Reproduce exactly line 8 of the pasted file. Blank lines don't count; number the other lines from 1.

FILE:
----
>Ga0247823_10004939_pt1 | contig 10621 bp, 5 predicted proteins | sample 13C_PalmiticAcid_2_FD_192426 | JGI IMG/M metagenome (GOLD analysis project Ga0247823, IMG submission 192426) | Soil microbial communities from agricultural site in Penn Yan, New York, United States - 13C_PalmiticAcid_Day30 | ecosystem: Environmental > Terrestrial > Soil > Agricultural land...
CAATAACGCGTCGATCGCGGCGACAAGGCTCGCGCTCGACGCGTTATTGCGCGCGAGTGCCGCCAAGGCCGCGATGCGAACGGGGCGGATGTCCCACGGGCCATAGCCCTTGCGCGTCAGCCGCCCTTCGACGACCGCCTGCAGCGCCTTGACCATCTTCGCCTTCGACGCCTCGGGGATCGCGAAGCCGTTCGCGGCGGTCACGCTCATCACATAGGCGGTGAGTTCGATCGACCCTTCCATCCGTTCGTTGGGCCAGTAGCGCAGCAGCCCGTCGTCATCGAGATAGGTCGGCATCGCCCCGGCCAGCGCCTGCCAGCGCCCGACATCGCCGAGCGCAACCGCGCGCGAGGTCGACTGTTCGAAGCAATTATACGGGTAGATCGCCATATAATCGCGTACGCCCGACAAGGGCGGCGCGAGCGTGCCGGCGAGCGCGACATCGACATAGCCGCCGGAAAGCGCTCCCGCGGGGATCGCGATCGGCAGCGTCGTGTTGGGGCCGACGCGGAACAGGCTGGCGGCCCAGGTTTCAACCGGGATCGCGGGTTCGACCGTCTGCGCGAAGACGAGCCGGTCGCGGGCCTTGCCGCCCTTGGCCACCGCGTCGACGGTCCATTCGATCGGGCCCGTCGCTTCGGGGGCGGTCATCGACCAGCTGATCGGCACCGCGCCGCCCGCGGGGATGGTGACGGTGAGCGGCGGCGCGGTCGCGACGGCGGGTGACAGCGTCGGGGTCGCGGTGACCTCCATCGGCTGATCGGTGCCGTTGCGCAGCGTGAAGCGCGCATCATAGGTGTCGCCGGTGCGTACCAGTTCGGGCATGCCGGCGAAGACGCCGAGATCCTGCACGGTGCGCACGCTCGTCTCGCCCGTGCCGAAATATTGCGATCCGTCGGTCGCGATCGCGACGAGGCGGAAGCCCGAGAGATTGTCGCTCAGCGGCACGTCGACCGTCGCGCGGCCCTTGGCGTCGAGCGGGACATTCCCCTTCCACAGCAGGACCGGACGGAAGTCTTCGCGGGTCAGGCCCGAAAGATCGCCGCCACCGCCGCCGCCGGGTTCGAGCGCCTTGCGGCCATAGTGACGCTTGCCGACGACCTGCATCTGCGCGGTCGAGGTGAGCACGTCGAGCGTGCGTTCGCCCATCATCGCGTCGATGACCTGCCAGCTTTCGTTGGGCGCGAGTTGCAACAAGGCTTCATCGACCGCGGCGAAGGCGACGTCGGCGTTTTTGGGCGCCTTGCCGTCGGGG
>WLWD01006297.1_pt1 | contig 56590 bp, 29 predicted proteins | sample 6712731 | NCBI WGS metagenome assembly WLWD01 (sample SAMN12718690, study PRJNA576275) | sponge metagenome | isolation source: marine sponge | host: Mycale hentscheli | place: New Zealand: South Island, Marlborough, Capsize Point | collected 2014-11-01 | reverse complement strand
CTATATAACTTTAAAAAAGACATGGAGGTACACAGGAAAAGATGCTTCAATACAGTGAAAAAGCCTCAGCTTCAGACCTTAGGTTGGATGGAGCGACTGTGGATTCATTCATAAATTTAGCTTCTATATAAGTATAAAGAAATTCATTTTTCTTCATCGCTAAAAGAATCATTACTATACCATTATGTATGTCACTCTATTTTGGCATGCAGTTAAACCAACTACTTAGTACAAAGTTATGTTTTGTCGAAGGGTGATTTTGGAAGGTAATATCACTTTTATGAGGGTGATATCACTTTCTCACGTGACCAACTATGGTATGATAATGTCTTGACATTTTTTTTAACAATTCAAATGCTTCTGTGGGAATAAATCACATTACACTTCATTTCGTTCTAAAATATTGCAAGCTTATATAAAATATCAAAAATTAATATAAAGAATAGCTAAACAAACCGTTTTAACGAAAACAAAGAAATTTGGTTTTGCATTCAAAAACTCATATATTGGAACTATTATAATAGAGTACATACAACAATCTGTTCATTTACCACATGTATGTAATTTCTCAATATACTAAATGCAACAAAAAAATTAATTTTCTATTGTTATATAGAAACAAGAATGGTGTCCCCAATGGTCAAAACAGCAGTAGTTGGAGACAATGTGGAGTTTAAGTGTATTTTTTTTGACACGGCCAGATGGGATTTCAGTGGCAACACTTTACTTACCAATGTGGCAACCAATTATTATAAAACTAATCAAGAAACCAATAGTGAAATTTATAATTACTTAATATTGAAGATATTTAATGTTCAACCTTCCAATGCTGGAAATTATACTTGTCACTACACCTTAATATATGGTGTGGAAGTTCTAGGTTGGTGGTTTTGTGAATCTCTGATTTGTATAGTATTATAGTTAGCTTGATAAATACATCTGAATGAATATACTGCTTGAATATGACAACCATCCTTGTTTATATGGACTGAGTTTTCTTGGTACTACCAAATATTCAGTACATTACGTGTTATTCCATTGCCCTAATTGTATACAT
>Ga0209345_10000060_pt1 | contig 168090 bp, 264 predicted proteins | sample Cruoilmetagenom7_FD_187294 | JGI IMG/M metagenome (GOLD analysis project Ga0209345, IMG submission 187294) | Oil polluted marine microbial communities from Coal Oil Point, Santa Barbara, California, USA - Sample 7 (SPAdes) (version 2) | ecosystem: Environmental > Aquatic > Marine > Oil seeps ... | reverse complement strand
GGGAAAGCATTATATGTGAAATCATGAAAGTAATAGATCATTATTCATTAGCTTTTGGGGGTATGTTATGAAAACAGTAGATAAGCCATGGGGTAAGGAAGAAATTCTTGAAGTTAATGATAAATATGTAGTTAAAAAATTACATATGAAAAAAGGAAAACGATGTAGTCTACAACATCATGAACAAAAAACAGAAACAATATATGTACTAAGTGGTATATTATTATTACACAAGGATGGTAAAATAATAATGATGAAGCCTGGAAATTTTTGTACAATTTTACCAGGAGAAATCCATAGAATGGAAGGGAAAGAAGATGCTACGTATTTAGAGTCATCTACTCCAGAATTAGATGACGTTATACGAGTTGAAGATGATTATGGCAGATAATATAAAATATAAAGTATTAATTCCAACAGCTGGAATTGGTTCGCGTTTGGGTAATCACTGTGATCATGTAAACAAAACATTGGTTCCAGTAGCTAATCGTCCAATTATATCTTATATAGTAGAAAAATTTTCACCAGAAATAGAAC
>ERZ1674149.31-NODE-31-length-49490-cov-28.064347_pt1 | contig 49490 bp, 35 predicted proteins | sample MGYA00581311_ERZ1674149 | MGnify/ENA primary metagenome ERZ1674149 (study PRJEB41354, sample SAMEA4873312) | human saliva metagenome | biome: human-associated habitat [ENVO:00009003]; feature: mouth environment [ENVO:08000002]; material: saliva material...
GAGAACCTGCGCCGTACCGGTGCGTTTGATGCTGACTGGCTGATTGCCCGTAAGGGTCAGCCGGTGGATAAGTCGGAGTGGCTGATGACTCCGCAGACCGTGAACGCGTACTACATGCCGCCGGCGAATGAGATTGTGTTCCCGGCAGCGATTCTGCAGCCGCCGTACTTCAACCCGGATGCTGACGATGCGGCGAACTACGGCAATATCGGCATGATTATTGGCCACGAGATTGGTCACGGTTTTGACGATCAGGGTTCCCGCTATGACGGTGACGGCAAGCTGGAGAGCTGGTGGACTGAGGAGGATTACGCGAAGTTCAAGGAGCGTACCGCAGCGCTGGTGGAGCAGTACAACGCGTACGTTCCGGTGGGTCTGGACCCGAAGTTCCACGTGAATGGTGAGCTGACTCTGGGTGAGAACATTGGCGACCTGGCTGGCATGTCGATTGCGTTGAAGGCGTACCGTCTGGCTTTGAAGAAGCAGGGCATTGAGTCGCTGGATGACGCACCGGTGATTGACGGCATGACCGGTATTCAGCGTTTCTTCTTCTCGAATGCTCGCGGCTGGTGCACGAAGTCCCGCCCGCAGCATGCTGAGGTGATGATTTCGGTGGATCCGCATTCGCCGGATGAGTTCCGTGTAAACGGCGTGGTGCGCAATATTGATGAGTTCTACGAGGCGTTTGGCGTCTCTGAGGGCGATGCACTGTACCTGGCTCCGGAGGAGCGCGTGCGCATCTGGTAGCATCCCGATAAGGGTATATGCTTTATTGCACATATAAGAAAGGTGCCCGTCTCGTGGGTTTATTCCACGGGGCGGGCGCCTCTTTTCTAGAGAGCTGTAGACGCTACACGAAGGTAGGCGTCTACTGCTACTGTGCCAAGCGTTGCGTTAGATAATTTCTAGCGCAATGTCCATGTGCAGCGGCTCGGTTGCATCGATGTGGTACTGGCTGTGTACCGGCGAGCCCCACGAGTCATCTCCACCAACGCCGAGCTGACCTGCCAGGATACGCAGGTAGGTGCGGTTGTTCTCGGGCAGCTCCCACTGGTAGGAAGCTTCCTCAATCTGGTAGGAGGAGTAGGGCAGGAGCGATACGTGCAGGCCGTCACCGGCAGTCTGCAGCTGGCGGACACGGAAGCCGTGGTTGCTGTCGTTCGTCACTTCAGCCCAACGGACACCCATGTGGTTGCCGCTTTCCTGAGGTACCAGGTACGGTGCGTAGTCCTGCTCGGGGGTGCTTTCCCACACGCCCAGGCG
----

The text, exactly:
GAGAACCTGCGCCGTACCGGTGCGTTTGATGCTGACTGGCTGATTGCCCGTAAGGGTCAGCCGGTGGATAAGTCGGAGTGGCTGATGACTCCGCAGACCGTGAACGCGTACTACATGCCGCCGGCGAATGAGATTGTGTTCCCGGCAGCGATTCTGCAGCCGCCGTACTTCAACCCGGATGCTGACGATGCGGCGAACTACGGCAATATCGGCATGATTATTGGCCACGAGATTGGTCACGGTTTTGACGATCAGGGTTCCCGCTATGACGGTGACGGCAAGCTGGAGAGCTGGTGGACTGAGGAGGATTACGCGAAGTTCAAGGAGCGTACCGCAGCGCTGGTGGAGCAGTACAACGCGTACGTTCCGGTGGGTCTGGACCCGAAGTTCCACGTGAATGGTGAGCTGACTCTGGGTGAGAACATTGGCGACCTGGCTGGCATGTCGATTGCGTTGAAGGCGTACCGTCTGGCTTTGAAGAAGCAGGGCATTGAGTCGCTGGATGACGCACCGGTGATTGACGGCATGACCGGTATTCAGCGTTTCTTCTTCTCGAATGCTCGCGGCTGGTGCACGAAGTCCCGCCCGCAGCATGCTGAGGTGATGATTTCGGTGGATCCGCATTCGCCGGATGAGTTCCGTGTAAACGGCGTGGTGCGCAATATTGATGAGTTCTACGAGGCGTTTGGCGTCTCTGAGGGCGATGCACTGTACCTGGCTCCGGAGGAGCGCGTGCGCATCTGGTAGCATCCCGATAAGGGTATATGCTTTATTGCACATATAAGAAAGGTGCCCGTCTCGTGGGTTTATTCCACGGGGCGGGCGCCTCTTTTCTAGAGAGCTGTAGACGCTACACGAAGGTAGGCGTCTACTGCTACTGTGCCAAGCGTTGCGTTAGATAATTTCTAGCGCAATGTCCATGTGCAGCGGCTCGGTTGCATCGATGTGGTACTGGCTGTGTACCGGCGAGCCCCACGAGTCATCTCCACCAACGCCGAGCTGACCTGCCAGGATACGCAGGTAGGTGCGGTTGTTCTCGGGCAGCTCCCACTGGTAGGAAGCTTCCTCAATCTGGTAGGAGGAGTAGGGCAGGAGCGATACGTGCAGGCCGTCACCGGCAGTCTGCAGCTGGCGGACACGGAAGCCGTGGTTGCTGTCGTTCGTCACTTCAGCCCAACGGACACCCATGTGGTTGCCGCTTTCCTGAGGTACCAGGTACGGTGCGTAGTCCTGCTCGGGGGTGCTTTCCCACACGCCCAGGCG